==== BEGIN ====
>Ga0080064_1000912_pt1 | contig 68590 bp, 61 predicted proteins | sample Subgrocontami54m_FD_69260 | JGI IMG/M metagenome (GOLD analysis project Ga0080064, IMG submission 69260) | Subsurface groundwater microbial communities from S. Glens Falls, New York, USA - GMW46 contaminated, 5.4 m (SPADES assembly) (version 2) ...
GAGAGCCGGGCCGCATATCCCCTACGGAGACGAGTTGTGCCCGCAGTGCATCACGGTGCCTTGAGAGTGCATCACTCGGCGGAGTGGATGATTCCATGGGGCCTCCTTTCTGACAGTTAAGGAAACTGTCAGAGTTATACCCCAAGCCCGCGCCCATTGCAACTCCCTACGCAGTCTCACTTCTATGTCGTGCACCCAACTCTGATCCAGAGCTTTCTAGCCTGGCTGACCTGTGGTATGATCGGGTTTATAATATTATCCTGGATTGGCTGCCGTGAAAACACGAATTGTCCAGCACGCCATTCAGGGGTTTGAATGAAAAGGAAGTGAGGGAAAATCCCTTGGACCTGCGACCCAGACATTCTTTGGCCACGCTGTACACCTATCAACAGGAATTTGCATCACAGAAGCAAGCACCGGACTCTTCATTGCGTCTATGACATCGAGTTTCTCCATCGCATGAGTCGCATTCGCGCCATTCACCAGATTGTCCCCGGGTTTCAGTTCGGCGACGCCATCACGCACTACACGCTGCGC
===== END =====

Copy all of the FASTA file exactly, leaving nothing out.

>Ga0080064_1000912_pt1 | contig 68590 bp, 61 predicted proteins | sample Subgrocontami54m_FD_69260 | JGI IMG/M metagenome (GOLD analysis project Ga0080064, IMG submission 69260) | Subsurface groundwater microbial communities from S. Glens Falls, New York, USA - GMW46 contaminated, 5.4 m (SPADES assembly) (version 2) ...
GAGAGCCGGGCCGCATATCCCCTACGGAGACGAGTTGTGCCCGCAGTGCATCACGGTGCCTTGAGAGTGCATCACTCGGCGGAGTGGATGATTCCATGGGGCCTCCTTTCTGACAGTTAAGGAAACTGTCAGAGTTATACCCCAAGCCCGCGCCCATTGCAACTCCCTACGCAGTCTCACTTCTATGTCGTGCACCCAACTCTGATCCAGAGCTTTCTAGCCTGGCTGACCTGTGGTATGATCGGGTTTATAATATTATCCTGGATTGGCTGCCGTGAAAACACGAATTGTCCAGCACGCCATTCAGGGGTTTGAATGAAAAGGAAGTGAGGGAAAATCCCTTGGACCTGCGACCCAGACATTCTTTGGCCACGCTGTACACCTATCAACAGGAATTTGCATCACAGAAGCAAGCACCGGACTCTTCATTGCGTCTATGACATCGAGTTTCTCCATCGCATGAGTCGCATTCGCGCCATTCACCAGATTGTCCCCGGGTTTCAGTTCGGCGACGCCATCACGCACTACACGCTGCGC